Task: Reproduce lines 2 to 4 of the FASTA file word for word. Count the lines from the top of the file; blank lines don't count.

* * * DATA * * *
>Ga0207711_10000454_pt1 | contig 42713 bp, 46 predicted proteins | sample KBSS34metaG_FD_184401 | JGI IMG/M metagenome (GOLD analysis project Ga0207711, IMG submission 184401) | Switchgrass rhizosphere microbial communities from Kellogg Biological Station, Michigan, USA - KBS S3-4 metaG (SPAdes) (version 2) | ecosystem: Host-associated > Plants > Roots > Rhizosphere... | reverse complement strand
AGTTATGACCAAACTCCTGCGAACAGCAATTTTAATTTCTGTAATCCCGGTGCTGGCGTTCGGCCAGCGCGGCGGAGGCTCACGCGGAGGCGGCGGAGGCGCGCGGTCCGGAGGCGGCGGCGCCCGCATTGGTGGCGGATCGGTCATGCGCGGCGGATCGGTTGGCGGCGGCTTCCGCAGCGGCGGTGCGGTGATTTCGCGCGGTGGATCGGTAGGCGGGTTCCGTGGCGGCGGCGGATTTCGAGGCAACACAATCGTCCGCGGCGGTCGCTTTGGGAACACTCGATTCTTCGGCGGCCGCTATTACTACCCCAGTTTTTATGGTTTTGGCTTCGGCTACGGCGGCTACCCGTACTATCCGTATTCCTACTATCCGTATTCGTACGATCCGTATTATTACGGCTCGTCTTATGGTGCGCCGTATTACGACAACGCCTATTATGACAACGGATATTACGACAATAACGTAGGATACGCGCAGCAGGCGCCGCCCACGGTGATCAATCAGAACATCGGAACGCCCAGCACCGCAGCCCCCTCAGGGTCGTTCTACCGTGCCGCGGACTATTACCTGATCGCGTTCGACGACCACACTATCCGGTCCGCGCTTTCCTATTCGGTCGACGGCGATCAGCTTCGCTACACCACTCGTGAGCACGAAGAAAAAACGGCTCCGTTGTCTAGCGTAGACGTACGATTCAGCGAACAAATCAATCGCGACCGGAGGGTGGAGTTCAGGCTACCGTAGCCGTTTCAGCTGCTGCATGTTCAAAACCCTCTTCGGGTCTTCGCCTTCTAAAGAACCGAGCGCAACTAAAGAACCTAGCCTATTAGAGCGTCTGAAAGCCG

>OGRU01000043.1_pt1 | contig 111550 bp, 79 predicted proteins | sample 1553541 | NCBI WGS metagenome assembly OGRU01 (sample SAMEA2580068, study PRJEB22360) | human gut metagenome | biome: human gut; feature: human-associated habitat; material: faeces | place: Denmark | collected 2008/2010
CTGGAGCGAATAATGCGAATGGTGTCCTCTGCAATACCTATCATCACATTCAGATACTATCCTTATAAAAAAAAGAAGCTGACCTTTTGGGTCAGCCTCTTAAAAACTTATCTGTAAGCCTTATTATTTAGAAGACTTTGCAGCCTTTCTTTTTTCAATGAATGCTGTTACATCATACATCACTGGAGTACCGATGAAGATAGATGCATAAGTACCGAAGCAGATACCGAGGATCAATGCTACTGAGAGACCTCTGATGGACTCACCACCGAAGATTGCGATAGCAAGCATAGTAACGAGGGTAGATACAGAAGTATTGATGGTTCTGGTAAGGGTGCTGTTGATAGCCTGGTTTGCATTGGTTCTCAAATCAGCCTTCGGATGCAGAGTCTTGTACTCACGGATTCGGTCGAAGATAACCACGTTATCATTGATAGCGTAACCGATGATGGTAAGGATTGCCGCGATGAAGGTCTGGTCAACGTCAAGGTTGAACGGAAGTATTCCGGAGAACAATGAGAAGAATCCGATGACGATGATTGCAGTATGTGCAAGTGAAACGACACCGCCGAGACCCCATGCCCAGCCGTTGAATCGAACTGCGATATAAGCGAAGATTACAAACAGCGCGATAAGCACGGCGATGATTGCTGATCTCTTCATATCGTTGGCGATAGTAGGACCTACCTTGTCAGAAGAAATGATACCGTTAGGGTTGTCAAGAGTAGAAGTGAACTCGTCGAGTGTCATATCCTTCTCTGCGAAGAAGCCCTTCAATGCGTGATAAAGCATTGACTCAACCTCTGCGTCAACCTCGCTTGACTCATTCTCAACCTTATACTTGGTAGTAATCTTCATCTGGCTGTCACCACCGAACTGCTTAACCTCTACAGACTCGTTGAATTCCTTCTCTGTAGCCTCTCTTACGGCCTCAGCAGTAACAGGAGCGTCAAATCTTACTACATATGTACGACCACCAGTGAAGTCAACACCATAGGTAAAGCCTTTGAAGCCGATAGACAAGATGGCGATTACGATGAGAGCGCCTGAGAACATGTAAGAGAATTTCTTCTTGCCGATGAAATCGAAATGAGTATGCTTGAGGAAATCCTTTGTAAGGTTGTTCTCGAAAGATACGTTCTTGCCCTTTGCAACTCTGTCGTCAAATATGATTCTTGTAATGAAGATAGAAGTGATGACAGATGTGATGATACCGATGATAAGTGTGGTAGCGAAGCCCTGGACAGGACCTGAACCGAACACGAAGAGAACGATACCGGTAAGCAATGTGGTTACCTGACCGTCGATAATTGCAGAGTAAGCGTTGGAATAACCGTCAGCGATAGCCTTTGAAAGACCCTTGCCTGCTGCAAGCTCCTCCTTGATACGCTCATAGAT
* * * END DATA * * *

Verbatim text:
AGTTATGACCAAACTCCTGCGAACAGCAATTTTAATTTCTGTAATCCCGGTGCTGGCGTTCGGCCAGCGCGGCGGAGGCTCACGCGGAGGCGGCGGAGGCGCGCGGTCCGGAGGCGGCGGCGCCCGCATTGGTGGCGGATCGGTCATGCGCGGCGGATCGGTTGGCGGCGGCTTCCGCAGCGGCGGTGCGGTGATTTCGCGCGGTGGATCGGTAGGCGGGTTCCGTGGCGGCGGCGGATTTCGAGGCAACACAATCGTCCGCGGCGGTCGCTTTGGGAACACTCGATTCTTCGGCGGCCGCTATTACTACCCCAGTTTTTATGGTTTTGGCTTCGGCTACGGCGGCTACCCGTACTATCCGTATTCCTACTATCCGTATTCGTACGATCCGTATTATTACGGCTCGTCTTATGGTGCGCCGTATTACGACAACGCCTATTATGACAACGGATATTACGACAATAACGTAGGATACGCGCAGCAGGCGCCGCCCACGGTGATCAATCAGAACATCGGAACGCCCAGCACCGCAGCCCCCTCAGGGTCGTTCTACCGTGCCGCGGACTATTACCTGATCGCGTTCGACGACCACACTATCCGGTCCGCGCTTTCCTATTCGGTCGACGGCGATCAGCTTCGCTACACCACTCGTGAGCACGAAGAAAAAACGGCTCCGTTGTCTAGCGTAGACGTACGATTCAGCGAACAAATCAATCGCGACCGGAGGGTGGAGTTCAGGCTACCGTAGCCGTTTCAGCTGCTGCATGTTCAAAACCCTCTTCGGGTCTTCGCCTTCTAAAGAACCGAGCGCAACTAAAGAACCTAGCCTATTAGAGCGTCTGAAAGCCG

>OGRU01000043.1_pt1 | contig 111550 bp, 79 predicted proteins | sample 1553541 | NCBI WGS metagenome assembly OGRU01 (sample SAMEA2580068, study PRJEB22360) | human gut metagenome | biome: human gut; feature: human-associated habitat; material: faeces | place: Denmark | collected 2008/2010
CTGGAGCGAATAATGCGAATGGTGTCCTCTGCAATACCTATCATCACATTCAGATACTATCCTTATAAAAAAAAGAAGCTGACCTTTTGGGTCAGCCTCTTAAAAACTTATCTGTAAGCCTTATTATTTAGAAGACTTTGCAGCCTTTCTTTTTTCAATGAATGCTGTTACATCATACATCACTGGAGTACCGATGAAGATAGATGCATAAGTACCGAAGCAGATACCGAGGATCAATGCTACTGAGAGACCTCTGATGGACTCACCACCGAAGATTGCGATAGCAAGCATAGTAACGAGGGTAGATACAGAAGTATTGATGGTTCTGGTAAGGGTGCTGTTGATAGCCTGGTTTGCATTGGTTCTCAAATCAGCCTTCGGATGCAGAGTCTTGTACTCACGGATTCGGTCGAAGATAACCACGTTATCATTGATAGCGTAACCGATGATGGTAAGGATTGCCGCGATGAAGGTCTGGTCAACGTCAAGGTTGAACGGAAGTATTCCGGAGAACAATGAGAAGAATCCGATGACGATGATTGCAGTATGTGCAAGTGAAACGACACCGCCGAGACCCCATGCCCAGCCGTTGAATCGAACTGCGATATAAGCGAAGATTACAAACAGCGCGATAAGCACGGCGATGATTGCTGATCTCTTCATATCGTTGGCGATAGTAGGACCTACCTTGTCAGAAGAAATGATACCGTTAGGGTTGTCAAGAGTAGAAGTGAACTCGTCGAGTGTCATATCCTTCTCTGCGAAGAAGCCCTTCAATGCGTGATAAAGCATTGACTCAACCTCTGCGTCAACCTCGCTTGACTCATTCTCAACCTTATACTTGGTAGTAATCTTCATCTGGCTGTCACCACCGAACTGCTTAACCTCTACAGACTCGTTGAATTCCTTCTCTGTAGCCTCTCTTACGGCCTCAGCAGTAACAGGAGCGTCAAATCTTACTACATATGTACGACCACCAGTGAAGTCAACACCATAGGTAAAGCCTTTGAAGCCGATAGACAAGATGGCGATTACGATGAGAGCGCCTGAGAACATGTAAGAGAATTTCTTCTTGCCGATGAAATCGAAATGAGTATGCTTGAGGAAATCCTTTGTAAGGTTGTTCTCGAAAGATACGTTCTTGCCCTTTGCAACTCTGTCGTCAAATATGATTCTTGTAATGAAGATAGAAGTGATGACAGATGTGATGATACCGATGATAAGTGTGGTAGCGAAGCCCTGGACAGGACCTGAACCGAACACGAAGAGAACGATACCGGTAAGCAATGTGGTTACCTGACCGTCGATAATTGCAGAGTAAGCGTTGGAATAACCGTCAGCGATAGCCTTTGAAAGACCCTTGCCTGCTGCAAGCTCCTCCTTGATACGCTCATAGAT